16) Are you a carry-on person or a checked luggage person?
Carry-on is the only way to go for us. On our last trip, I calculated that we probably saved 24 to 30 hours by not having to check in and wait for luggage. That is a full day that I much rather had spent laying on a beach in the middle of the Philippines than waiting for our bags at the airport.
17) What do you always have on you that you couldn’t live without?
Well my laptop and cell phone are the two items I must have with me at all times.
18) What kind of lifestyle are you living with the money you make?
We try to save as much as we can so we can have our indulgences every once in a while. Thankfully most of the countries we have visited are very affordable, so we could spend $20-$30 per night at a decent hotel or Airbnb rental. We don’t mind staying at hostels every now and then. But at amazing destinations, we might indulge in a private villa or nicer hotel for a night or two. I’ve learned that we can save a lot of money by traveling cheaply, but at the same time you should not pass up amazing experiences in order to save more money.
19) How much time do you spend on your business versus how much time you spend exploring the place where you are?
It depends mostly on the place we are visiting and how long we are staying. If we rent an apartment and stay in the same city for a week or longer we try to work 6 – 8 hours a day. But if we are in a place for a couple of days and moving between cities we might work only a couple of hours in order to explore more!
20) How do you make a new place home?
I’m happy to be able to travel with my wife. But music for once is something that makes us feel good. We bring a little speaker and play music we love everywhere we go.
21) What are the essential skills to have as a digital nomad?
It really depends on how you are trying to make money. One of the most important things I learned is to focus on one project. As Digital Nomads, we are inclined to start working on new projects and leave them half done once we read on a new trend. Learn how to focus and give all of your attention to one project.
22) What is the best quality a digital nomad can have?
The drive to succeed and help other people. Any business you are in is in the business of helping people. As long as you know how to do that you will always make money.
23) What is the best advice you could give to someone wanting to become a digital nomad?
Don’t be too afraid and don’t wait until everything is perfect to be a digital nomad. You will keep waiting for the perfect moment forever. Take the plunge, go to SE Asia or Latin America where it is super affordable to live, work hard in the beginning to build what you want.
24) What is the most important thing to keep track of?
Time!!! Time is the most important resource in life. Try to not waste too much time in non-productive things. Social Media, for example, can be a huge time waster, unless you are marketing your business and need to be on the social media sites. Don’t be afraid to let go of a project if it’s not working out.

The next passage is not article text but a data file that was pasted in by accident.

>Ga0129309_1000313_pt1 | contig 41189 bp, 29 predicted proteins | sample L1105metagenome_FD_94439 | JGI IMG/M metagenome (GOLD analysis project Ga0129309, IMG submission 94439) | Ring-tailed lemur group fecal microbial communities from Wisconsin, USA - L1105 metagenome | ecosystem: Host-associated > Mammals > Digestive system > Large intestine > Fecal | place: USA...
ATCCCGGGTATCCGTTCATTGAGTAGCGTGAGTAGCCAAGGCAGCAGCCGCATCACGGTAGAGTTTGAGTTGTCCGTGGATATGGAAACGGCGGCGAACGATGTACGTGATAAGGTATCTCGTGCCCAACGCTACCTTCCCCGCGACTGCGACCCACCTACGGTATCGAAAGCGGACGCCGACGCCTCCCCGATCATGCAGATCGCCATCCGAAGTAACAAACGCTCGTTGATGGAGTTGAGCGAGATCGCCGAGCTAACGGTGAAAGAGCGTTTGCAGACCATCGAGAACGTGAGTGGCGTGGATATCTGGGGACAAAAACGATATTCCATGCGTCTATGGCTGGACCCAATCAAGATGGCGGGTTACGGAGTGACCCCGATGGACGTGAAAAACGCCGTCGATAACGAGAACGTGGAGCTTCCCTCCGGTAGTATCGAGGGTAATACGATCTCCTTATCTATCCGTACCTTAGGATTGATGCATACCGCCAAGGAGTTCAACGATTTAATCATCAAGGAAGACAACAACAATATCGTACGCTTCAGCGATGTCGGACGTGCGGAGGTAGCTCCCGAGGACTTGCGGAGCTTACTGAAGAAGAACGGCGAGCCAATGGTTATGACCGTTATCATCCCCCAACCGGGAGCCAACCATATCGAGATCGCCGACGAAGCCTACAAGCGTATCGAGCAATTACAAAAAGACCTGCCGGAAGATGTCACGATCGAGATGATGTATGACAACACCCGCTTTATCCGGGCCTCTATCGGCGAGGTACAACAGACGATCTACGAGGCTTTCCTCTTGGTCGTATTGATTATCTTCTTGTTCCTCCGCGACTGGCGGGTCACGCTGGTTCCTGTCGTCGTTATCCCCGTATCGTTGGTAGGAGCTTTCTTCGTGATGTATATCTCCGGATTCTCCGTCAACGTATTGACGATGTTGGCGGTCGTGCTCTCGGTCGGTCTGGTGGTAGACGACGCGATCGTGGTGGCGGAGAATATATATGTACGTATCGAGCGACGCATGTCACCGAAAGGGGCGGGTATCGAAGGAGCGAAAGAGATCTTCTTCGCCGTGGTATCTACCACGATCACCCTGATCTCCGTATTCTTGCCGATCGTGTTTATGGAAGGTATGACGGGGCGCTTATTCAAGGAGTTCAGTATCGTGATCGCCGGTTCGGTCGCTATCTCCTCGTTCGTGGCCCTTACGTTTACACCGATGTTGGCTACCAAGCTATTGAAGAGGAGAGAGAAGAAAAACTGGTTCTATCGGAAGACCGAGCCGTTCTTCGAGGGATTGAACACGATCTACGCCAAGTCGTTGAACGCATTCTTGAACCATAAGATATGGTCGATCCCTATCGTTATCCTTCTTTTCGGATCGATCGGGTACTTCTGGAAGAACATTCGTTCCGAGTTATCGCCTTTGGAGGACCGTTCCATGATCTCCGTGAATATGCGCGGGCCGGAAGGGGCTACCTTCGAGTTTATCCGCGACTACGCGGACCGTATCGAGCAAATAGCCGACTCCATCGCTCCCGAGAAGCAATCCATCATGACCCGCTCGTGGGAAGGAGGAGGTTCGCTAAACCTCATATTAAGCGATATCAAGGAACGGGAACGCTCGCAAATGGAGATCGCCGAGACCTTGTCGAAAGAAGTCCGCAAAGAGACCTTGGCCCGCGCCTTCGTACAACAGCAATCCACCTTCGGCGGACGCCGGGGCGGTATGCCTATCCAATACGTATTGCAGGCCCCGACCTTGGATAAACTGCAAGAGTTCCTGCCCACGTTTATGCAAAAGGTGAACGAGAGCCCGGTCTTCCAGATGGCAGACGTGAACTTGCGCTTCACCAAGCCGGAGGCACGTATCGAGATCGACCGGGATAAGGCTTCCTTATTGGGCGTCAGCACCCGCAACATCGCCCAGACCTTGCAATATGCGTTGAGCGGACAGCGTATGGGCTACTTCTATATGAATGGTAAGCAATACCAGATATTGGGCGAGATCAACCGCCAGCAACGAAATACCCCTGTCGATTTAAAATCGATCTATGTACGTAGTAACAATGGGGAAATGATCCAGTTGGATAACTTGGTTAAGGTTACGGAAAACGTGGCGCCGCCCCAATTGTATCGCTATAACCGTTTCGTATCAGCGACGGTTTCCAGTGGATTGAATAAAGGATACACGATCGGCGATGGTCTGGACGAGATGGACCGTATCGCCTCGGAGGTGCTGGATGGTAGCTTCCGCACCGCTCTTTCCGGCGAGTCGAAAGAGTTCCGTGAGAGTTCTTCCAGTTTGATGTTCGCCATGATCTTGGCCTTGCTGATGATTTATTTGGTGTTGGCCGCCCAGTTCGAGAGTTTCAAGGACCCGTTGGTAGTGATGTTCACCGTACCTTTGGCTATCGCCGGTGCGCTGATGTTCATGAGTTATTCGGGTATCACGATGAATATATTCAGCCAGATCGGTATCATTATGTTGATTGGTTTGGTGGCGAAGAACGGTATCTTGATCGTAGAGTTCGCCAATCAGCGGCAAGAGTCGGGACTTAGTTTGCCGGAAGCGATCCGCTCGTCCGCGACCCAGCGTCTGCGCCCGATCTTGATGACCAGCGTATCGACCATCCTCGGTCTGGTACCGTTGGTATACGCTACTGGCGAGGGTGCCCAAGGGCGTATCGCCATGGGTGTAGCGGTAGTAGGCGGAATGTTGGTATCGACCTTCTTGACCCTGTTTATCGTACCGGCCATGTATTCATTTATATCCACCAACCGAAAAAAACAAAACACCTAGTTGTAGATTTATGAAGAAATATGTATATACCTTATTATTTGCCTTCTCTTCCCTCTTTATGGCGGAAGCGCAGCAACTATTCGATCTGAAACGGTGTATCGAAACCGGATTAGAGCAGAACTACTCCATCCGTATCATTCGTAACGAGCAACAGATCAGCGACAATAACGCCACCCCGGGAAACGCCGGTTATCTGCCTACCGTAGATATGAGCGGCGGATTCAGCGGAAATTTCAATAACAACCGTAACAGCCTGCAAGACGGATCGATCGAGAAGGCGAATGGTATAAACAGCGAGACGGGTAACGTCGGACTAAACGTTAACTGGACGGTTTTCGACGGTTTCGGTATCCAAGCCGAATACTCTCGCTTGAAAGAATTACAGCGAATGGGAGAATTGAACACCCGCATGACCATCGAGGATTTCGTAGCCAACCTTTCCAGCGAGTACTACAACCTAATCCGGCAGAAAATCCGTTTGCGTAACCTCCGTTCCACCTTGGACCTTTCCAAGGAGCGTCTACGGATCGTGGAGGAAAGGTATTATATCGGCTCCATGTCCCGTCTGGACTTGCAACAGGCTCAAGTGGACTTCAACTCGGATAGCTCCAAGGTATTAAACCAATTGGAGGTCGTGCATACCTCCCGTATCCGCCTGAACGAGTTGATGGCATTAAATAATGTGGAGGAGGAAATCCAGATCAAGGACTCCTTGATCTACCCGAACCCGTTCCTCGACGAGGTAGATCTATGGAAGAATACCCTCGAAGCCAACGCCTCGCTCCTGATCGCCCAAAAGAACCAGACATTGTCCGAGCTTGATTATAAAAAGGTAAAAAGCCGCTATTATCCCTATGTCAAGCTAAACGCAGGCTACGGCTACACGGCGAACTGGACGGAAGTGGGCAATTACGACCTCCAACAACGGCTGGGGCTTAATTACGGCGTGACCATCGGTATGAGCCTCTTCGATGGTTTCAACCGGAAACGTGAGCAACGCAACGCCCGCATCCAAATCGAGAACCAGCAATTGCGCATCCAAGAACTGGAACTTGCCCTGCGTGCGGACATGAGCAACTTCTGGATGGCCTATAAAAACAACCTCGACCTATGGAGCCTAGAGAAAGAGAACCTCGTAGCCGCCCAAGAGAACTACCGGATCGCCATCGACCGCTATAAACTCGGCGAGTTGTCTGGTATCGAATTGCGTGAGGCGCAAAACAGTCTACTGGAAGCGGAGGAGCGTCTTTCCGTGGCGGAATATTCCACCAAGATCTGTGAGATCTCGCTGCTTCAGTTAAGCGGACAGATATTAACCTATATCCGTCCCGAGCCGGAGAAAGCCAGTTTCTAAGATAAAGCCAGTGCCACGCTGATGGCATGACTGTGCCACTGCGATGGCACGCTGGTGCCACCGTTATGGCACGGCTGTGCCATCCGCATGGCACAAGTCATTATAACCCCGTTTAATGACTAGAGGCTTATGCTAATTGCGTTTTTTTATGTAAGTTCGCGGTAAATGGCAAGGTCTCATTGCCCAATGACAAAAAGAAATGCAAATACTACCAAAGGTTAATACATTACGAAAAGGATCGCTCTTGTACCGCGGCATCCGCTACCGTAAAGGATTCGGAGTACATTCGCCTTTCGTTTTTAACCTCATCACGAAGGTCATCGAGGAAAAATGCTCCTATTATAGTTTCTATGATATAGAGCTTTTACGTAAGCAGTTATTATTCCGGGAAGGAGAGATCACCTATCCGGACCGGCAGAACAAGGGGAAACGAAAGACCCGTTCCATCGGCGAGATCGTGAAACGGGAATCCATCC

25) Follow your passion or follow the market?
There has to be a middle ground in this. Definitely don’t try to follow the market, by the time you learn about it is probably too late. Every year there is a new thing, niche site, affiliate, kindle books, etc. If you try to follow the market, you will go crazy trying to catch up and moving from one thing to the next. Whatever you do, make sure it interests you. I would never make a site on foot fungus even if it could have a great affiliate potential, because I will hate myself for having to work on it.
26) Money isn’t always consistent. What is the best way to deal with that?
Make sure you are always saving as much as possible. Start making an emergency fund as fast as you can and try to not use money from it for necessary things. One of the best things about being a digital nomad is how we find out that we can be completely happy with a laptop and a couple of clean underwear. When you get back home, you don’t get that urge to buy more stuff.
27) What is the mistake everybody makes that you wish you could stop them from doing?
Waiting for the perfect moment to do what they want. I will take that long vacation when this happens, I will quit my job when I have X amount in the bank, etc. If you keep waiting forever to have all the right things to go out and live your dream, that day might never come. If you have some money saved, some income from your digital nomad endeavors, don’t be afraid to go out and do what you want.
28) What do you have to say to people too scared to leave their day job?
Just Do It! All jokes aside, don’t be afraid, think of the absolute worst case scenario. For us the total worst case scenario will be to lose all of my clients and come back home to take a 9-5 job. Once I see how people around the world survive, this option does not sound as bad. I will have no problem whatsoever if I failed on my business and came back home to take a job, but it will be worse to not do it and not knowing what would have happened.
29) What are the awesome benefits of being a digital nomad?
You set your own schedule, being able to meet awesome people, being able to be wherever you want – whenever you want.
30) What is the downside that nobody sees?
You might not have that paycheck every two weeks. If you are on the road for long periods of time you get used to that lifestyle, and it might be hard to settle in one place for long.